Parmigiano Typographic System (named after Parma, the city where Bodoni established his printing house) has the stated ambition to be the most extensive family of fonts ever to have been inspired by Giambattista Bodoni.
Parmigiano Piccolo may at first seem utterly foreign to Bodoni’s design principles, and its thick-set, ungraceful design would seem to belong to another family. Although it shares the same structure as the other cuts of the system, Parmigiano Piccolo is closer to the Scotch Roman models of the early 1800s, with their reduced contrast, shorter ascenders and descenders, and rather narrow proportions. And just as the Scotch Romans were the outcome of commercial considerations, Parmigiano Piccolo focuses on practicality and legibility. Although its features set it apart from the elegant refinement of the rest of the Parmigiano family, it is the one to trust in critical conditions. Thanks to its reduced contrast and strong serifs, it is the perfect choice when the texture of the paper or the quality of printing threaten your text, or when you are looking for a deliberate touch of roughness.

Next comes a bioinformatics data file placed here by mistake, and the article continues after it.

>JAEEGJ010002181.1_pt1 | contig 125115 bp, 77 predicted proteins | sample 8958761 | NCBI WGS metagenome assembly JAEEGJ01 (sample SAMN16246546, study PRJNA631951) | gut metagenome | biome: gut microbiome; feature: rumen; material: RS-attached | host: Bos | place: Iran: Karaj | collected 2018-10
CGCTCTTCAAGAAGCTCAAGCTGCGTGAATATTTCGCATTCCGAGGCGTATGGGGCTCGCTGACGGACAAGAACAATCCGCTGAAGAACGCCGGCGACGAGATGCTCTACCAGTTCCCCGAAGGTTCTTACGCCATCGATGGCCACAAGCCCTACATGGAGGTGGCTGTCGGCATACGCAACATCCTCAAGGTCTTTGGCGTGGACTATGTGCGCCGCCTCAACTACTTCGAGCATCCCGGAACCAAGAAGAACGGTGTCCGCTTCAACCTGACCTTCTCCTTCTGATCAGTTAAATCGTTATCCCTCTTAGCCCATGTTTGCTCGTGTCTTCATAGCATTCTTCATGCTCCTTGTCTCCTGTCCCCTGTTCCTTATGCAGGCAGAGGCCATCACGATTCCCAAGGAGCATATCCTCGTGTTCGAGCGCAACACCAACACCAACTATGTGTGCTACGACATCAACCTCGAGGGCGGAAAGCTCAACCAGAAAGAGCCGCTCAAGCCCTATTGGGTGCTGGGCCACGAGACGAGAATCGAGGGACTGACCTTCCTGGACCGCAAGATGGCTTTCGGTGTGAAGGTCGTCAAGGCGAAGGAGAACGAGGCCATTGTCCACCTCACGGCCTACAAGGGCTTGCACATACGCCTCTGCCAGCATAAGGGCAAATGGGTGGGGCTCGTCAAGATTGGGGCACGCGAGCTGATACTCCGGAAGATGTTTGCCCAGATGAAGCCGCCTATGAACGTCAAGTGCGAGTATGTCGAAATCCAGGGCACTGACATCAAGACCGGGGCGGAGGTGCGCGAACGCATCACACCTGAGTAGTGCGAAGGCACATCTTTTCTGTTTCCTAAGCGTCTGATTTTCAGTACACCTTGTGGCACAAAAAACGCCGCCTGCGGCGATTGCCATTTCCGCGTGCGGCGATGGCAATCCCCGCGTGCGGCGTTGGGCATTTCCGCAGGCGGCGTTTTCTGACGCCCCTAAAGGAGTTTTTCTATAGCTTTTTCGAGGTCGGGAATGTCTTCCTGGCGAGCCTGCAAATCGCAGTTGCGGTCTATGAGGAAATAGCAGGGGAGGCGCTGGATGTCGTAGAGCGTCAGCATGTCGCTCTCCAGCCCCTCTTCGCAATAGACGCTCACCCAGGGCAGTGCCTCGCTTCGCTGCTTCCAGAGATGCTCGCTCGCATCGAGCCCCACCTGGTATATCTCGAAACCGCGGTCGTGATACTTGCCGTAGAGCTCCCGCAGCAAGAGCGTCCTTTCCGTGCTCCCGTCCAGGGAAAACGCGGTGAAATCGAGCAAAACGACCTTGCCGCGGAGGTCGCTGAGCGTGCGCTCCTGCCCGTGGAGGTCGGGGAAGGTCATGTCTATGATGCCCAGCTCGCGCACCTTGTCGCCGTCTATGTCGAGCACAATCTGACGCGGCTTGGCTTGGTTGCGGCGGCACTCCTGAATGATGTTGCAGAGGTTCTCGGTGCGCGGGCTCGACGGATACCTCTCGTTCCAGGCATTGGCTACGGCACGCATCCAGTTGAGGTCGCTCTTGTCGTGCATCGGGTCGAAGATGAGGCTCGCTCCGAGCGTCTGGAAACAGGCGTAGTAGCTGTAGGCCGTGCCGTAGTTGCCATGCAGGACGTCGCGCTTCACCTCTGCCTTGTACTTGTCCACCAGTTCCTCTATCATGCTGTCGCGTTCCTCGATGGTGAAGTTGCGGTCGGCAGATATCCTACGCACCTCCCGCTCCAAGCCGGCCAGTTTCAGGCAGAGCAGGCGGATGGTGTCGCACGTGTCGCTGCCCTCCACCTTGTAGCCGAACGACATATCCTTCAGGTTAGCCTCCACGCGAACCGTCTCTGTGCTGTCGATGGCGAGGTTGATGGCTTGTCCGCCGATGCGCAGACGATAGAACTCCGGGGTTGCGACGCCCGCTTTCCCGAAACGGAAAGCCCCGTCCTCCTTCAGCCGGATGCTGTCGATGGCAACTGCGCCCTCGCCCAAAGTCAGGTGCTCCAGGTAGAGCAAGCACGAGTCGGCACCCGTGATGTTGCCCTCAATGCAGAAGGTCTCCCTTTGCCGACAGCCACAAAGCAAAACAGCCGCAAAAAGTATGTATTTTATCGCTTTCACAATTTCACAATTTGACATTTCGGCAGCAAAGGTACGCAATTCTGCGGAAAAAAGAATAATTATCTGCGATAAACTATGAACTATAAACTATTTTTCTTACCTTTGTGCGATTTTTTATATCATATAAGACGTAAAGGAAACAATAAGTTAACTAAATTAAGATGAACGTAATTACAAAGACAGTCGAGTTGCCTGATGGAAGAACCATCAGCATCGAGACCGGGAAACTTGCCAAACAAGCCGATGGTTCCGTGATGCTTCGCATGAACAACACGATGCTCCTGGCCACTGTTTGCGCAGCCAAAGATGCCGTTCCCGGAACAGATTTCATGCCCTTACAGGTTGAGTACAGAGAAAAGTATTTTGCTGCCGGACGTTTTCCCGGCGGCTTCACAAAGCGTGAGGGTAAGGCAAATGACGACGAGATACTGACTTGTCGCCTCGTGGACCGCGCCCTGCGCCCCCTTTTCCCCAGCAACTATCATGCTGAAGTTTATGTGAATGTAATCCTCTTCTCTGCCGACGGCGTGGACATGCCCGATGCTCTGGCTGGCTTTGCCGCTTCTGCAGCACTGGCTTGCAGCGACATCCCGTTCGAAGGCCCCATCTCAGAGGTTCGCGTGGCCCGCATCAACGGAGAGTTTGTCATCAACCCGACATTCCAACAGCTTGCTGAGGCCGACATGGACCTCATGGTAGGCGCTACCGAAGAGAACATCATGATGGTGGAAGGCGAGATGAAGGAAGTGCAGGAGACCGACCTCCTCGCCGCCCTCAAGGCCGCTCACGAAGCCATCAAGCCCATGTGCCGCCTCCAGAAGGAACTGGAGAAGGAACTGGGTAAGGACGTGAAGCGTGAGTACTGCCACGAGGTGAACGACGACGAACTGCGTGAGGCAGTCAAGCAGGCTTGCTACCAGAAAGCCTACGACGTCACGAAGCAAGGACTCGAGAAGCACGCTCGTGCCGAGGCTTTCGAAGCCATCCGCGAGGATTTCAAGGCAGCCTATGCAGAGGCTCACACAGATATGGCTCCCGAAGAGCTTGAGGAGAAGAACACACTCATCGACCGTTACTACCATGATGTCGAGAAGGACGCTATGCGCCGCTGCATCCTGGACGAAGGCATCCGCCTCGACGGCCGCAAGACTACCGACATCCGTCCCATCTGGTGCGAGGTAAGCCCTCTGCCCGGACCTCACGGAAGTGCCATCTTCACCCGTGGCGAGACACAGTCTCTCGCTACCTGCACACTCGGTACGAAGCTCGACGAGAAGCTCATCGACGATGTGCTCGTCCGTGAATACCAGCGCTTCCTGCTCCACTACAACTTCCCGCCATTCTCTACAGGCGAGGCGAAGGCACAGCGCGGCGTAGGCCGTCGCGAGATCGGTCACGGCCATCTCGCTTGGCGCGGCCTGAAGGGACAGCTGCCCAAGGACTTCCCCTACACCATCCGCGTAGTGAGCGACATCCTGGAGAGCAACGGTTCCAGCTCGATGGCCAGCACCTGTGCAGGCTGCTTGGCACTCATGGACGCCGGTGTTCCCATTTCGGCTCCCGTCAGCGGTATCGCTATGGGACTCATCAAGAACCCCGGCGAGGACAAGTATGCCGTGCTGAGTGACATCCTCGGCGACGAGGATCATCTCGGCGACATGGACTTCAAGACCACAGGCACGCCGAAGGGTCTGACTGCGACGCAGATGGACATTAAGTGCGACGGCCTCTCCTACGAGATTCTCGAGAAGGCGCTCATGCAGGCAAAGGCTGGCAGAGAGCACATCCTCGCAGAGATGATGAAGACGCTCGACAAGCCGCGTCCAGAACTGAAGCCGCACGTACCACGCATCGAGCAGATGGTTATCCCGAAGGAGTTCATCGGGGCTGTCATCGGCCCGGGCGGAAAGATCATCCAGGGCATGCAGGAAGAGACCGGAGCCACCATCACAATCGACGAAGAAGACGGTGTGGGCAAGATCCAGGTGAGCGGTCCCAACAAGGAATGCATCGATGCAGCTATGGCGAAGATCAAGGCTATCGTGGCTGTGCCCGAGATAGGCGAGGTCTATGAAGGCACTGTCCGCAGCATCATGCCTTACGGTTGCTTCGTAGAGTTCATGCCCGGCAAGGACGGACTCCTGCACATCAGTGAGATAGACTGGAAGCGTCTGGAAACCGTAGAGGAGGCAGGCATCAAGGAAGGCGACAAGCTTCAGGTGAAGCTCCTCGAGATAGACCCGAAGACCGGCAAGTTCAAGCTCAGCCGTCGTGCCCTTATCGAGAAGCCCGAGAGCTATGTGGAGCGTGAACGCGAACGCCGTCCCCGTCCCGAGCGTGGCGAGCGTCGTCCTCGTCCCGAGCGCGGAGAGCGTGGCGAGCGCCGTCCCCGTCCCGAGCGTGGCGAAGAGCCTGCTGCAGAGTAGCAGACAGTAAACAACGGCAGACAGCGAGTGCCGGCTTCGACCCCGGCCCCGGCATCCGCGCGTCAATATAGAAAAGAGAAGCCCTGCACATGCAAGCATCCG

Read more about development of Parmigiano▸
Borders & ornaments
Parmigiano contains also borders, arrows, and ornaments digitised from Bodoni’s Manuale Tipografico.
Cantillation marks are only used in the printing of biblical texts, and it is rare to find a typeface that supports the vowel and consonant modifications that correctly position the cantillation signs, enabling and guiding the chanting of liturgical texts. Parmigiano renders correctly cantillation marks required for biblical typesetting.
The Parmigiano family also features different cuts for use in specific point size ranges, called optical sizes. While Parmigiano Headline is perfect for use at big type sizes, text in smaller sizes requires different optical sizes. Parmigiano Text is softer, and is recommended for use in sizes of 10 points or larger; sizes smaller than 10 points are adeptly handled by Parmigiano Caption. Parmigiano Piccolo is wider and rougher, with reduced contrast, shorter ascenders and descenders, and strong serifs, ideal for practical typography and legibility in critical conditions.